Tonight is our first COMMUNITY JUSTICE DIALOGUE. This is really shaping up to be a great discussion with our community about how we address the public health and social challenges faced by so many of our struggling neighbors.
The Honolulu Police Department has just released their latest data and it again confirms exactly what we have been saying…the state wants to build a big new facility in order to hide away our social challenges instead of addressing the needs of our people struggling with them. It is our mission to educate the legislature on the fact that ignoring these issues will only make matters worse for everyone. The data and research support what we in the justice community and the social service community have been saying for a long, long time. Join us tonight and share your mana`o (thoughts).
Below are three items highlighting HPDʻs report. See you tonight!
HPD says 61% of those Arrested Have Mental Health Issues
KHVH News Radio, November 16, 2016
“Most of the people arrested on Oahu have some sort of mental health issue. According to the Honolulu Police Department, 61 percent of the 16,000 people arrested last year were severely mentally ill or abusing drugs. Advocates say the figures point out failures in the state’s safety for homeless, mentally ill and those battling drug addiction. HPD officials say they are stepping up efforts to try and keep the mentally ill out of the criminal justice system.”
Lawmakers: Spike in arrests linked to lack of safety net programs
Allyson Blair, Hawaii News Now, Nov. 16, 2016
“Since 2013, the city’s policy of so-called “compassionate disruption” has increased the number of homeless sweeps on Oahu, spurring scores of people on the streets to shuffle from one community to the next.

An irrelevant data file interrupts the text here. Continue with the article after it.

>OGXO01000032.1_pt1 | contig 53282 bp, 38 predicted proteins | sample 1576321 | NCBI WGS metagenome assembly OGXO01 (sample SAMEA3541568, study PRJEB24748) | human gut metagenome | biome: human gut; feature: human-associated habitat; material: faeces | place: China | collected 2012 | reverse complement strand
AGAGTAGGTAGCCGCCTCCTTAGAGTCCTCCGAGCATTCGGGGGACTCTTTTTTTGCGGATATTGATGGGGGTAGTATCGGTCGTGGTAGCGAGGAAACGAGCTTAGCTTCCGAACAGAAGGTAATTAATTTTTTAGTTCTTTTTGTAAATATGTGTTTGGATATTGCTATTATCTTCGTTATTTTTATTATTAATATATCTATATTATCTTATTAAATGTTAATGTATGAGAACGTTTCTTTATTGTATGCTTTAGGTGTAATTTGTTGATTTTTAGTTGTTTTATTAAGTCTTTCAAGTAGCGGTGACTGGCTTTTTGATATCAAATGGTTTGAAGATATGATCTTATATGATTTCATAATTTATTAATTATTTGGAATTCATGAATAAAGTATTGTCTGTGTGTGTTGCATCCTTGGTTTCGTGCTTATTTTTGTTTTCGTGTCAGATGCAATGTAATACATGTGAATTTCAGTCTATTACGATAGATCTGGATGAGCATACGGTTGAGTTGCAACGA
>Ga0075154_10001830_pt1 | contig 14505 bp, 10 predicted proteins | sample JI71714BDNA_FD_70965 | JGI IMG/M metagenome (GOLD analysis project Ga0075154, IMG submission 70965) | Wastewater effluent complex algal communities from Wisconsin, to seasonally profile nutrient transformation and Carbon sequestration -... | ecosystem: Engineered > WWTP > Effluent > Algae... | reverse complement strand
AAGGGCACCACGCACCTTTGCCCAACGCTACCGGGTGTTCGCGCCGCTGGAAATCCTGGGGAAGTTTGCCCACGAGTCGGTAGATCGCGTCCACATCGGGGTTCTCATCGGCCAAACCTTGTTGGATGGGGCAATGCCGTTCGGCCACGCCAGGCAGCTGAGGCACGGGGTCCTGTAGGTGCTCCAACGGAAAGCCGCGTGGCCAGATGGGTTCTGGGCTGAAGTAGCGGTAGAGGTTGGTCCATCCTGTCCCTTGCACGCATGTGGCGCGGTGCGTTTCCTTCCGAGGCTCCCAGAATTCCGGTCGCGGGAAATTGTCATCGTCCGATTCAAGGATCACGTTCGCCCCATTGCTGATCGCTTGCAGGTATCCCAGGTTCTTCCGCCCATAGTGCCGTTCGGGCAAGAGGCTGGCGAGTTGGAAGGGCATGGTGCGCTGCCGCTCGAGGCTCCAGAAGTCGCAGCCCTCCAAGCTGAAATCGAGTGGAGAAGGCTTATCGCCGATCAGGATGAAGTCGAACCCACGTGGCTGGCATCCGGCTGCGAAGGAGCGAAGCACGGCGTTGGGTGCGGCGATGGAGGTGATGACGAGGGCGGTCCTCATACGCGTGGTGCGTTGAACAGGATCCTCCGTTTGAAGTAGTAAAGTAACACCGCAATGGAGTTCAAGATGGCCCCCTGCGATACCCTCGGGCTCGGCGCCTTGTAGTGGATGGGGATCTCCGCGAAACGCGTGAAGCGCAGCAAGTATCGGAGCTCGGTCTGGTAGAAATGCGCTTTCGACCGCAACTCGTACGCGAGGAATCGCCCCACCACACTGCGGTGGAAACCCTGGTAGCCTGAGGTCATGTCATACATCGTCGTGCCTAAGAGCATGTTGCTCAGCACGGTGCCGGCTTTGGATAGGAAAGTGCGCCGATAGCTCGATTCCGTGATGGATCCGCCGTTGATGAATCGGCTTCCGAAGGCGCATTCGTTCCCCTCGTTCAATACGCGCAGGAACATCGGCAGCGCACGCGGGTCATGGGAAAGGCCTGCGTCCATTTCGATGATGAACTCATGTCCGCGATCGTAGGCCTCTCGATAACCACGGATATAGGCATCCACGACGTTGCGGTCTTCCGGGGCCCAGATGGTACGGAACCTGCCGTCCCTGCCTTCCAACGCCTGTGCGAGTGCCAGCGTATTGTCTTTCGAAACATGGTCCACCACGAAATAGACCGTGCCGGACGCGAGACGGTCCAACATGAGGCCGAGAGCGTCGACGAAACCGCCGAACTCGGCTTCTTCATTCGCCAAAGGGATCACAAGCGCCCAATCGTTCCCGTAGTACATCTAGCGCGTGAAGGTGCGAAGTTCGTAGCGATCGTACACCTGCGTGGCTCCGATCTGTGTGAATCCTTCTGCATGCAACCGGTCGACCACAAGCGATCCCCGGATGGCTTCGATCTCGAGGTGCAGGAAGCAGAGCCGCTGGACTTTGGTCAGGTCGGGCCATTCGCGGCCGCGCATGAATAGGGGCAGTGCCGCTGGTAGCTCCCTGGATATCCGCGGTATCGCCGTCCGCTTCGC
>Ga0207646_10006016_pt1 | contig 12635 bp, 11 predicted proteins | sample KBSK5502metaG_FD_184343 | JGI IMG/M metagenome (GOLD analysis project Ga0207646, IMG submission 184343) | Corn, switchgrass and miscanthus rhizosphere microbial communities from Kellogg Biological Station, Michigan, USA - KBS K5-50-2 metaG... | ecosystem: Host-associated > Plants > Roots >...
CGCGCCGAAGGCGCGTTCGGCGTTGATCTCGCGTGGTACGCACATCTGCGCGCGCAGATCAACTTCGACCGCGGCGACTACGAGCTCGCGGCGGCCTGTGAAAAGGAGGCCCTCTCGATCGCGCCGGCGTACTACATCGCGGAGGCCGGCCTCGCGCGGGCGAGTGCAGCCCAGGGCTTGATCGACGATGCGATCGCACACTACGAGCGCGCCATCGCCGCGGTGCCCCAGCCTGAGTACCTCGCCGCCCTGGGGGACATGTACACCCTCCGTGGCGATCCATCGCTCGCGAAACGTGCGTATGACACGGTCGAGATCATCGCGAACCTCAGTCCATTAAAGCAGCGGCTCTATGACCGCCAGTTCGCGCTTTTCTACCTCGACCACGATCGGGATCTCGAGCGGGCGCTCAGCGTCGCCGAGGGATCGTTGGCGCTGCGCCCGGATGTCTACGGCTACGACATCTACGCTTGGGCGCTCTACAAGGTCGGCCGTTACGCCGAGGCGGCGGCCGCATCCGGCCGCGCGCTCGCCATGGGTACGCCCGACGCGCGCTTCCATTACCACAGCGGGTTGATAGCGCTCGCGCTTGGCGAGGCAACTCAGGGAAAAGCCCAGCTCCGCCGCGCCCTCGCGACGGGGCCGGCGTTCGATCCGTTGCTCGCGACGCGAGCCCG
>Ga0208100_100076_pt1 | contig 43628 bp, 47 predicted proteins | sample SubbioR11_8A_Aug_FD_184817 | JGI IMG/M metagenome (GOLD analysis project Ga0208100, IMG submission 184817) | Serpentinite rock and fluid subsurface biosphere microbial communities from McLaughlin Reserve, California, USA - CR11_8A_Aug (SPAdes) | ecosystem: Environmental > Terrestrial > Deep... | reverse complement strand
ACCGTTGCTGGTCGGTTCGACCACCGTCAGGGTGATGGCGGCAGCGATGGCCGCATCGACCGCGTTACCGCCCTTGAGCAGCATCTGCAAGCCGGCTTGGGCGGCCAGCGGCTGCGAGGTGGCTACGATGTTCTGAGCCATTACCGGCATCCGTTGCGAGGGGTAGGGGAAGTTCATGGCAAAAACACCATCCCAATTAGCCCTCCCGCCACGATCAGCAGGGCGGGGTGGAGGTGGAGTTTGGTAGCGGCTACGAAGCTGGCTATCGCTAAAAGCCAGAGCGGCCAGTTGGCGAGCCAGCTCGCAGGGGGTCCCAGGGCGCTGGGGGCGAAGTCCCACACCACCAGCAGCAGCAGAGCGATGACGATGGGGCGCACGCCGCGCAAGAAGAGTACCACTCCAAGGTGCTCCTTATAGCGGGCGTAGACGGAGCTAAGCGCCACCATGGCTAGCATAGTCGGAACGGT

“And state Sen. Will Espero thinks the sweeps have also contributed to an uptick in arrests on Oahu.
“Last year, officers made more than 16,000 arrests. Some 43 percent of those arrests — 6,880 in all — involved homeless people, the Honolulu Police Department confirms.
“That compares to 10,824 arrests in 2013. Three years ago, 4,330 arrests (or 40 percent) involved people on the streets.
” State Rep. Della Belatti, chairwoman of the House Health Committee, said the new figures show that more needs to be done to bolster the safety net for people in homelessness and those struggling with mental illness….”
Most Oahu arrests involve those with drug addictions, mental illness
Allyson Blair, Hawaii News Now, Nov. 15, 2016
“And another startling statistic: 43 percent of detainees in HPD’s central cell block last year were homeless. Of those, 72 percent had a serious mental illness or substance abuse problem.
“Advocates say the figures underscore failures in the state’s safety net for the homeless, mentally ill and those battling drug addiction.
“People are in our corrections system because they haven’t had anywhere else to go,” said Trisha Kajimura, executive director Mental Health America of Hawaii. “They haven’t had the proper healthcare, including mental healthcare, or treatment for their illnesses or addictions.”
State public defender Jack Tonaki says non-violent crimes like trespassing, petty theft and disorderly conduct have become a significant part of his case load and have bogged down the system.
“The prison population is going up and taxpayers are paying for that,” he said.
“But advocates say it’s going to take more to make a lasting impact.
“What we need is more community treatment,” Tonaki said. “Especially from the standpoint that many of these people can be treated with medication and lead productive lives.”
The other imprisoned population not mentioned are pre-trial detainees. At a meeting last week, the director announced that 50% of people imprisoned are pre-trial…INNOCENT UNTIL PROVEN GUILTY!
Join us tonight for a REAL COMMUNITY JUSTICE DIALOGUE! YOUR VOICE MATTERS!